edsel at glo.be
Mon Apr 30 11:00:11 UTC 2001
----- Original Message -----
From: <X99Lynx at aol.com>
Sent: Sunday, April 29, 2001 9:34 AM
> If you sincerely were looking for evidence of convergence, you mention the
> obvious place to look, in such "picturesque novelties as the initial
> consonant mutations -- not to mention the Old Irish verbal system." It
> wouldn't be in the consistencies that Celtic would show evidence of
> convergence, it would be in the "innovations." But if we are dealing with
> possibly hundreds of EXTINCT European languages, IE or otherwise, how would
> you be able to identify other "genetic" influences? Perhaps one of them had
> initial consonant mutation.
> Steve Long
Grammatically determined initial-consonant mutations (I think it's important to
be that explicit about it) occur in other, still existing, languages too: e.g.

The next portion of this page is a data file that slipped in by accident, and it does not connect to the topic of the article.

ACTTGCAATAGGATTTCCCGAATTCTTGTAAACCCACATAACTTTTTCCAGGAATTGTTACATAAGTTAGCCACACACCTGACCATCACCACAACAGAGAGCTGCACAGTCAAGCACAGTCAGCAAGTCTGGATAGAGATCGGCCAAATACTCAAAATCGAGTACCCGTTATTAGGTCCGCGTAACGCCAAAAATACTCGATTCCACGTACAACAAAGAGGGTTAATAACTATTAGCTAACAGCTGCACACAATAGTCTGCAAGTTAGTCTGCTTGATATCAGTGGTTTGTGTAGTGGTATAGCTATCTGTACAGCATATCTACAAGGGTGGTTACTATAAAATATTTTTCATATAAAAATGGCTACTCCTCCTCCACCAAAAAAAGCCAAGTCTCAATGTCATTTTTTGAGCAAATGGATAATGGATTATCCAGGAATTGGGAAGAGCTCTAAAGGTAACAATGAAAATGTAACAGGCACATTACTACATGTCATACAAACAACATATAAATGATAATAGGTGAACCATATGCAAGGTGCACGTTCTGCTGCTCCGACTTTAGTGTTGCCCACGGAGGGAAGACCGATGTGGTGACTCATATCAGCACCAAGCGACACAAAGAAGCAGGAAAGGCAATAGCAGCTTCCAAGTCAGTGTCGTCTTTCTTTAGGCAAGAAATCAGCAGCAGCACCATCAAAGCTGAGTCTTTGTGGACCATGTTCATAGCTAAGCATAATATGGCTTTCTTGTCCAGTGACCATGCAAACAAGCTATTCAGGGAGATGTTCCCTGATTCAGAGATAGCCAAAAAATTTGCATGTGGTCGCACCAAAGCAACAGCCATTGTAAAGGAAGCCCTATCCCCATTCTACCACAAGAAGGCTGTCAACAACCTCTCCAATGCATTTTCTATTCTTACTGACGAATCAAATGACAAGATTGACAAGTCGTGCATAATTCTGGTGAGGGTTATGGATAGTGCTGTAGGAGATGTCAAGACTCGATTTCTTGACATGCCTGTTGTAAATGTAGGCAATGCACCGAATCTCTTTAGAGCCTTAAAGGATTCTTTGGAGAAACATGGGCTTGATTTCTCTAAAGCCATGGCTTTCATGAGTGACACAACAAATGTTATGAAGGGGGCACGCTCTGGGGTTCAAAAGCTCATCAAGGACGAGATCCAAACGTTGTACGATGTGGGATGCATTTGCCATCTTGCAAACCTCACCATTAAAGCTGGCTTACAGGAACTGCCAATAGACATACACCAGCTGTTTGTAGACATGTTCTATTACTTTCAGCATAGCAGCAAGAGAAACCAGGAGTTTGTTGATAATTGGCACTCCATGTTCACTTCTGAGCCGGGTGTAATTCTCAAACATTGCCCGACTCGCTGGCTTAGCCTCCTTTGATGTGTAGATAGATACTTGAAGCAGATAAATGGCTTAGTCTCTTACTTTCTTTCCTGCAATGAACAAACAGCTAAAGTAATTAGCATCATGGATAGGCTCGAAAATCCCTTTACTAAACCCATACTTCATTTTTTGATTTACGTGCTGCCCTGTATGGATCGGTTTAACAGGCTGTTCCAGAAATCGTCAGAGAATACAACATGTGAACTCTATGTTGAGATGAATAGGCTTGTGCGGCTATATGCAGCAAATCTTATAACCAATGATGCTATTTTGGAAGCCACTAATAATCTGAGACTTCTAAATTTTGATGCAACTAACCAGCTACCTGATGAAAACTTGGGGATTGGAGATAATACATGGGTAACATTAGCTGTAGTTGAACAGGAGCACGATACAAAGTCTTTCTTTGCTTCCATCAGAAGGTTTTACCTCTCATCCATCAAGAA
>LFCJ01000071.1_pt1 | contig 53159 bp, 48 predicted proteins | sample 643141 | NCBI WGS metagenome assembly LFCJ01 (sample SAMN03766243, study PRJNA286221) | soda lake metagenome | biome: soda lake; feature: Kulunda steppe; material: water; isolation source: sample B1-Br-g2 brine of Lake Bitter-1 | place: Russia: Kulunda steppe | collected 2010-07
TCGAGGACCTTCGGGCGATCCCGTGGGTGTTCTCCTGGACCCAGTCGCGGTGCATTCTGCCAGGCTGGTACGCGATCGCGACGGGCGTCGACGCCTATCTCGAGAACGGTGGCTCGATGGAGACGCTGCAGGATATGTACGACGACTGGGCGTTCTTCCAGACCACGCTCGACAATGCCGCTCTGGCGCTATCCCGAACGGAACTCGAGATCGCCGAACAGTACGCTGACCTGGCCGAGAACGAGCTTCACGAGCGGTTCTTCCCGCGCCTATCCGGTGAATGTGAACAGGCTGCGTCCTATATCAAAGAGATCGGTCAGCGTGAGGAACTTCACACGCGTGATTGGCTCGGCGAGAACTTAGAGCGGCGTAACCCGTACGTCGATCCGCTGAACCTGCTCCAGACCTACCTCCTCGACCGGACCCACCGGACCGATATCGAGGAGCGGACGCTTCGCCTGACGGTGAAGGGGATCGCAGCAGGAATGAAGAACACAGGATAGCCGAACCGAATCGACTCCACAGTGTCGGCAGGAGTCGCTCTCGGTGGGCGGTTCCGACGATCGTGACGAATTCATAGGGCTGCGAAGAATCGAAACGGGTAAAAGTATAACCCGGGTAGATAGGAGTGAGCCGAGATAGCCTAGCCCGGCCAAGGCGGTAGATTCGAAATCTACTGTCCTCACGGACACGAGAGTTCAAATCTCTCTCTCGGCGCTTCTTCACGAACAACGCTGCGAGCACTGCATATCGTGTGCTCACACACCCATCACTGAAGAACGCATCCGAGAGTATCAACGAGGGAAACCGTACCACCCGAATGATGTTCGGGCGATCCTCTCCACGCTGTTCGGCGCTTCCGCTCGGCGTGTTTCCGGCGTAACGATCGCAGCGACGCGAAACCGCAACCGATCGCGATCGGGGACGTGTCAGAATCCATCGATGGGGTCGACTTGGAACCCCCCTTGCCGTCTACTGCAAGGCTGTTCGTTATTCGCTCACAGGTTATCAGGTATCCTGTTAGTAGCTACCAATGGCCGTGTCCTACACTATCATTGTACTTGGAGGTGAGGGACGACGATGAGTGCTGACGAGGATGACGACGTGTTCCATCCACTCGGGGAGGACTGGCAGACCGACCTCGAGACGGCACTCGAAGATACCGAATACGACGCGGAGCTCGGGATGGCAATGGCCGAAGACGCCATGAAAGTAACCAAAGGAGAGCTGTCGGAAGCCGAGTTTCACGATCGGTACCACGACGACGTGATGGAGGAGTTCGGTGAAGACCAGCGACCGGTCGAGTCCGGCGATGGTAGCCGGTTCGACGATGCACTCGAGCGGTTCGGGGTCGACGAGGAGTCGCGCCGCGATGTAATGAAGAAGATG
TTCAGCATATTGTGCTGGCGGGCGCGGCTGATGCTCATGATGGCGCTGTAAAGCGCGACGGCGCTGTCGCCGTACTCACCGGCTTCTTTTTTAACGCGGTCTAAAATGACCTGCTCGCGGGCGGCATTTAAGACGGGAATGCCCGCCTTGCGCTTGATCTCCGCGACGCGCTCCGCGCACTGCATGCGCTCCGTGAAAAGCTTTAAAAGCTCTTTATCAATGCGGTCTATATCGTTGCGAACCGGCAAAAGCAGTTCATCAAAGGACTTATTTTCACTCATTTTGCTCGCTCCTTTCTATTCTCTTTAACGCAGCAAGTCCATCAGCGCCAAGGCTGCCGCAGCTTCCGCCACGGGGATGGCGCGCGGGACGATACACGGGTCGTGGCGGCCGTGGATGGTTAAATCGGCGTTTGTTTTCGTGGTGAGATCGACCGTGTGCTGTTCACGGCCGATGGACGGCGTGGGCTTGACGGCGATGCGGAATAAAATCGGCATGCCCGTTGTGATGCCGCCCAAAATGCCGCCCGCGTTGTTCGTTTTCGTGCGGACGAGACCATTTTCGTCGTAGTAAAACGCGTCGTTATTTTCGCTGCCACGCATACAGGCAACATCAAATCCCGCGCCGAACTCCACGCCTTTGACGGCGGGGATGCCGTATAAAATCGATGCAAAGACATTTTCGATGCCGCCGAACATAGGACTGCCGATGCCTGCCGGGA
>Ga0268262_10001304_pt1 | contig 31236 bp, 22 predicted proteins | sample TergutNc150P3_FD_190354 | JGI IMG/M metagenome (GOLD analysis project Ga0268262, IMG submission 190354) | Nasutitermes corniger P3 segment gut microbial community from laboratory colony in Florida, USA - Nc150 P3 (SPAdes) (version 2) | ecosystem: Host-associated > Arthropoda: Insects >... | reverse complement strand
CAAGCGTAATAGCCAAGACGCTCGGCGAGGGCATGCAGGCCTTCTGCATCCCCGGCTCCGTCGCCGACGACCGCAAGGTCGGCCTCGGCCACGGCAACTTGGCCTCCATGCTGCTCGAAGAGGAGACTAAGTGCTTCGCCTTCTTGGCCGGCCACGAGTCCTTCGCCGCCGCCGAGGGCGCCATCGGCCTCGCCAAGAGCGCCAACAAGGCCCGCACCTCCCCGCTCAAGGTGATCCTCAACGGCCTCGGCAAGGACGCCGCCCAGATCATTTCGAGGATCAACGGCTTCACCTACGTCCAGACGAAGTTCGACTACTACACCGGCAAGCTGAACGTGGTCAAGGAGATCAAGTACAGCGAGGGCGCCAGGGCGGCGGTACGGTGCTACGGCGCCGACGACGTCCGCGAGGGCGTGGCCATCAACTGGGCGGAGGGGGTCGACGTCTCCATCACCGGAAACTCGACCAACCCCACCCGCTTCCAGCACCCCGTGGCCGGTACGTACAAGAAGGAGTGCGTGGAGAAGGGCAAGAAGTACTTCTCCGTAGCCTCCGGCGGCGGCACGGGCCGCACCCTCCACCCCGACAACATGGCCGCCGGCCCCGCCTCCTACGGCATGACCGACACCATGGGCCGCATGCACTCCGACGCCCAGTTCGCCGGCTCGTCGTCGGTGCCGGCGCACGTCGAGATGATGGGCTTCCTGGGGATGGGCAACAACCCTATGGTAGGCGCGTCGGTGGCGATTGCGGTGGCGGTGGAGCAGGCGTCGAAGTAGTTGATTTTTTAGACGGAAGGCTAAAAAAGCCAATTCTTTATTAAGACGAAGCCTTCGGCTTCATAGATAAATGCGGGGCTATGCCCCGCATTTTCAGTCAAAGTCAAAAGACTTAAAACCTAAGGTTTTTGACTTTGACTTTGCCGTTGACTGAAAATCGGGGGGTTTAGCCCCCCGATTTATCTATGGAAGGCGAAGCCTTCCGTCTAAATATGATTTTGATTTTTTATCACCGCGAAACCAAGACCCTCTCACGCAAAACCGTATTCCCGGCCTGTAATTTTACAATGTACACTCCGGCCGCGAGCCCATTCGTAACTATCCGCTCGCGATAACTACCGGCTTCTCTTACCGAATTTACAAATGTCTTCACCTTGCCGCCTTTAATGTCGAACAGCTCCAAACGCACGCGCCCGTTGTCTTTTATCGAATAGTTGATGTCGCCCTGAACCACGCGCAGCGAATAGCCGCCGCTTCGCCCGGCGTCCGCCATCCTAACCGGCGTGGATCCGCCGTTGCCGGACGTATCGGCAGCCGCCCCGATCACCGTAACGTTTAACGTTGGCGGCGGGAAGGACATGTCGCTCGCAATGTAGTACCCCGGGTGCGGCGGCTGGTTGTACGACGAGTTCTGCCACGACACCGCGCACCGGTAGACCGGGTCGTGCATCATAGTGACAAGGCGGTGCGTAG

(sub-saharan) Fulani ( or Peul). And some Bantu languages, like Tshiluba, use
initial consonant palatalization for diminutives (so does Basque) and all use
class-prefix modification (Actually, that may be the origin of the Peul
phenemena: I wonder if the Celtic equivalent might not have a somewhat similar
origin, e.g. the female form of the adjective).
Verbal systems can change quite a bit in 1000 years, let alone in thousands of
years; just look at what had already happened to Latin and Greek verb by the
10th or 11th century A.D. - I mean Byzantine (and later) Greek and the various
I really would like to know other people's views on these matters.
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